Sunday, July 29, 2012

Did I Really Hear What I Think You Said?

In this age of instant communication, the burden for interpretation and perception falls on the receiver, not the sender. It has become a tragic game to see how to best edit a statement or speech to change its intended meaning in order to support some other point of view.  So it is up to the listener/reader to understand exactly what was written or said.  We cannot take things at face value because we risk making a mistake.  Let me explain.

In my writing blog, Bits of Biz, I recently addressed the need for an editor.  The crux of the matter is that our brains interpret words and not individual letters.  As long as the words begin and end with the correct letter, what lies between can be a mess and we will still read the words correctly.  So we "see" wagon even when it is written woagn.

Unfortunately, this trick can play havoc with the truth. The truth in the example above is that the word is misspelled.  The word is not wagon.  

Believing what we hear or see, even when it seems to be devoid of logic, is the reason that urban legends have a life. We all have a habit of assuming we know what we heard or read and basing our judgments on that.

Interpreting what we see (or hear) is part of the communication process.  While we depend on the writer or speaker to make themselves clear, it is also our responsibility to make sure that we see the letters exactly as written, not as we think they are.  When we hear something, it is our responsibility to be sure we heard all of what was said.  This applies to commercials, news stories, cartoons, and political statements.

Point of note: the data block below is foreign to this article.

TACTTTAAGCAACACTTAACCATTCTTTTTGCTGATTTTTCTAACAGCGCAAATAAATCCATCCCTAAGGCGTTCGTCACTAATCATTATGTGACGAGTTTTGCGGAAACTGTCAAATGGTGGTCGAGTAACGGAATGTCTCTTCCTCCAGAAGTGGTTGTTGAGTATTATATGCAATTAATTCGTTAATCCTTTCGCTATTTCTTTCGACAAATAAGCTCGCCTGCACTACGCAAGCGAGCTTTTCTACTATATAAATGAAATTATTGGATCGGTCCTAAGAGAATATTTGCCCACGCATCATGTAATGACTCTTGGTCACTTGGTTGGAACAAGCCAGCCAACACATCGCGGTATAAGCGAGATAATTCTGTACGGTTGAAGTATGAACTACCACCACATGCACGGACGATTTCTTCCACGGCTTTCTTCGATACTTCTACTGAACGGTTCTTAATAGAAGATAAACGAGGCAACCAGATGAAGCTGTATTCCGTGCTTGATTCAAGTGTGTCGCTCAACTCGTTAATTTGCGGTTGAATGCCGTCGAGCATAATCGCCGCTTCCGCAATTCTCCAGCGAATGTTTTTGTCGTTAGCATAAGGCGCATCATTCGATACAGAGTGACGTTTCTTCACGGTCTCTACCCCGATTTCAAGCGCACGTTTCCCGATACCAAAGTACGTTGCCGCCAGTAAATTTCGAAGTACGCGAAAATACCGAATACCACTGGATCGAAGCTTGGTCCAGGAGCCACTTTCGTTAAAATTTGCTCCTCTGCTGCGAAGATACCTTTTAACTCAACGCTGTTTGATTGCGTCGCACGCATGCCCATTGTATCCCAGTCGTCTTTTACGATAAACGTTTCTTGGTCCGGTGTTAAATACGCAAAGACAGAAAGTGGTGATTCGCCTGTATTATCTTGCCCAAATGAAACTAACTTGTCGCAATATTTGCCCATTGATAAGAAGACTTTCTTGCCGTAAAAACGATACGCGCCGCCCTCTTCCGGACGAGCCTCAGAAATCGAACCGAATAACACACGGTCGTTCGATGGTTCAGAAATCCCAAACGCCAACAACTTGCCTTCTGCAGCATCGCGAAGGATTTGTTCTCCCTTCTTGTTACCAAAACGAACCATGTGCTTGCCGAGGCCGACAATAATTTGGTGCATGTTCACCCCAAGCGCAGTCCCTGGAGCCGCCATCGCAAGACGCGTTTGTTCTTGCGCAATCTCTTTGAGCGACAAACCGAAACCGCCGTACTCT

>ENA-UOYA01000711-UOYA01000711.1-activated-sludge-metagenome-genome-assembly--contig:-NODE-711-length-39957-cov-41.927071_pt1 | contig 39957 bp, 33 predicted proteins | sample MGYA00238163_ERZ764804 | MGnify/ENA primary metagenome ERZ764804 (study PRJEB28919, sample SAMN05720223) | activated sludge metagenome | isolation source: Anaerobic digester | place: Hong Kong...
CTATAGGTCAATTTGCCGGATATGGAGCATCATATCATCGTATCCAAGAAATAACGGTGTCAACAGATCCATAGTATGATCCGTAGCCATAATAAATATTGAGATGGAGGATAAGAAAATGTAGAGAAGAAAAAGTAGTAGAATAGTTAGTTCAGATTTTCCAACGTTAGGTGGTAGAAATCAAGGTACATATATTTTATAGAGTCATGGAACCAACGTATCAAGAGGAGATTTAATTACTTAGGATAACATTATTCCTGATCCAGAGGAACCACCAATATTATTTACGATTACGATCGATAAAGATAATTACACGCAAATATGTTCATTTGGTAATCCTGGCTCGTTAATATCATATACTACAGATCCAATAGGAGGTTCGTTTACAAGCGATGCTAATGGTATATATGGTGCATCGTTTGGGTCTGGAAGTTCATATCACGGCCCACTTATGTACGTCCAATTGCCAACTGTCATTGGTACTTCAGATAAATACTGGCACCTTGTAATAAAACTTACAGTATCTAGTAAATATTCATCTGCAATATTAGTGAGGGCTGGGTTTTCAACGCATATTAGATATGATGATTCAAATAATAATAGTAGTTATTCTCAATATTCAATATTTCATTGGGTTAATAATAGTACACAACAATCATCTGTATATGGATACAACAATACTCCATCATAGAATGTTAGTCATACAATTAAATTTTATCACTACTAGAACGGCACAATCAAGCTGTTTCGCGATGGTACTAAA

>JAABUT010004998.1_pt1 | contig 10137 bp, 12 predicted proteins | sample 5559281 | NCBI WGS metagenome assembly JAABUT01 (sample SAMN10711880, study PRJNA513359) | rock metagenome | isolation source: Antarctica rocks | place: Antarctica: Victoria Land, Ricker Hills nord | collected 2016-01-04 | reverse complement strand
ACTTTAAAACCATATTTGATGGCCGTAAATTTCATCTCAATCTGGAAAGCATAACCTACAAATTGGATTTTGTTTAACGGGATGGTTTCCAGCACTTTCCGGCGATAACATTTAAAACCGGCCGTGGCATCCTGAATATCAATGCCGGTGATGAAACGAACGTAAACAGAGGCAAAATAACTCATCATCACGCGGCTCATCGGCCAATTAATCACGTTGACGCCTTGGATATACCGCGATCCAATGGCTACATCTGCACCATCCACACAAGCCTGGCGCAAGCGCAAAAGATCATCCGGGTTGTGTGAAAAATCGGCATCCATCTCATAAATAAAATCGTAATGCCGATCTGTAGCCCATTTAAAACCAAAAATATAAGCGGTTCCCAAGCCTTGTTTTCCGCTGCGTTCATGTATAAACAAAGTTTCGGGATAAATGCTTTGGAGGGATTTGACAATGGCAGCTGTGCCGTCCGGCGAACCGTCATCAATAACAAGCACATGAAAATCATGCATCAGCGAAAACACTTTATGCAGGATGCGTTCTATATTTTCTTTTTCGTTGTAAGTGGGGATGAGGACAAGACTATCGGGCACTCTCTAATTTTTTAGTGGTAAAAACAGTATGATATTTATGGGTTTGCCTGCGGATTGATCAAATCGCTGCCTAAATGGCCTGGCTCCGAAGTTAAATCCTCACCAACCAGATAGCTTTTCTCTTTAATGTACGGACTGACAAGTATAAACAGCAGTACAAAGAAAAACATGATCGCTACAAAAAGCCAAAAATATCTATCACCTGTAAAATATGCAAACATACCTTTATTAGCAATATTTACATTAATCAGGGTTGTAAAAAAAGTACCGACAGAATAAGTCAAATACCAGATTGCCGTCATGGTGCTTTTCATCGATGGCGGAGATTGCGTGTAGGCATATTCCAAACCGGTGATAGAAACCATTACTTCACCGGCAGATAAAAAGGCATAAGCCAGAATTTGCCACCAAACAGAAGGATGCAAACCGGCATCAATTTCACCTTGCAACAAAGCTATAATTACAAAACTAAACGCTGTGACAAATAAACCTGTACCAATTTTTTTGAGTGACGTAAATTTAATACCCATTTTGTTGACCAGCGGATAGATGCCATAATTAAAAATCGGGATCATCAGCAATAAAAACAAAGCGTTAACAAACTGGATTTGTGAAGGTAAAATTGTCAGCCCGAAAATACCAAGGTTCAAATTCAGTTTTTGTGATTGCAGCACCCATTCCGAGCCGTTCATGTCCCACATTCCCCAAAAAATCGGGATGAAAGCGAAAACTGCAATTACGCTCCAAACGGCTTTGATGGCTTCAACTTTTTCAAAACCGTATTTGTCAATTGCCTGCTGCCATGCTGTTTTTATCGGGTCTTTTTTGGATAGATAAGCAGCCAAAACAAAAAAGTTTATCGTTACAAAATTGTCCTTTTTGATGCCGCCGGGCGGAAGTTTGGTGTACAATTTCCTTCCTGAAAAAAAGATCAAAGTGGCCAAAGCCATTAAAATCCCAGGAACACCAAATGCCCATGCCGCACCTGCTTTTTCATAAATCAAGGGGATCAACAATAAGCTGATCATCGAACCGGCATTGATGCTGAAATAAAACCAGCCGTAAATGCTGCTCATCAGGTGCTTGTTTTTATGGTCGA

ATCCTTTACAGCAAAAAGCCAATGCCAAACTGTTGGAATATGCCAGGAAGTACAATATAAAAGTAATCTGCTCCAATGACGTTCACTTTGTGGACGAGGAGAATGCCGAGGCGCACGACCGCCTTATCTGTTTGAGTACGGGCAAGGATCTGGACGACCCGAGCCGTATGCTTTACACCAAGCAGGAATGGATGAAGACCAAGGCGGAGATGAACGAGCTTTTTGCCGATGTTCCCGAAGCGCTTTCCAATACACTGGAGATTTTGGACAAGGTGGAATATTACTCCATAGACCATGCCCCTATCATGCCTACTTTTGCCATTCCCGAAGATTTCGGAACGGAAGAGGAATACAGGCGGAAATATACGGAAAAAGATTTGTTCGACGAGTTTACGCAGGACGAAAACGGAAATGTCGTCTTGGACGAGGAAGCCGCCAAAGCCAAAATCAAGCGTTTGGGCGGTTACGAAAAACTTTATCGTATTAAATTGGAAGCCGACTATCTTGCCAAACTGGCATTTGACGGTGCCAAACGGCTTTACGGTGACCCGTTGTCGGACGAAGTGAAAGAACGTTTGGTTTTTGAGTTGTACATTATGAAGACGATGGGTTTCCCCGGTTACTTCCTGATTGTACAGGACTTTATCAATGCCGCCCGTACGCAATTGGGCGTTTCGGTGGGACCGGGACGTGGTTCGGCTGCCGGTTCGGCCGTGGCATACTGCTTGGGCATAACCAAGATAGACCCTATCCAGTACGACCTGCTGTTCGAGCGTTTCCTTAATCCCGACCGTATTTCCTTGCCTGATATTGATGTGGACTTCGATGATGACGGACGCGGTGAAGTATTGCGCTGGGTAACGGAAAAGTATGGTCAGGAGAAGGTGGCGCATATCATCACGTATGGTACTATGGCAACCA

Just as proofreading my books is a challenge getting the whole story or statement is hard work. It requires that we set aside what we think we heard or read and go after what is really there. How do we do that? Read or watch the same story in different locations.  Notice that the lead story on ABC is not necessarily the same story that opens on CBS. I am particularly aware of this on my local news. Or compare CNN to PBS to Fox; the Tribune to the Times to the Daily News.  (Insert name of your paper.)  

With careful "proofreading," you can get past the tricks and find the true word, story or intent.

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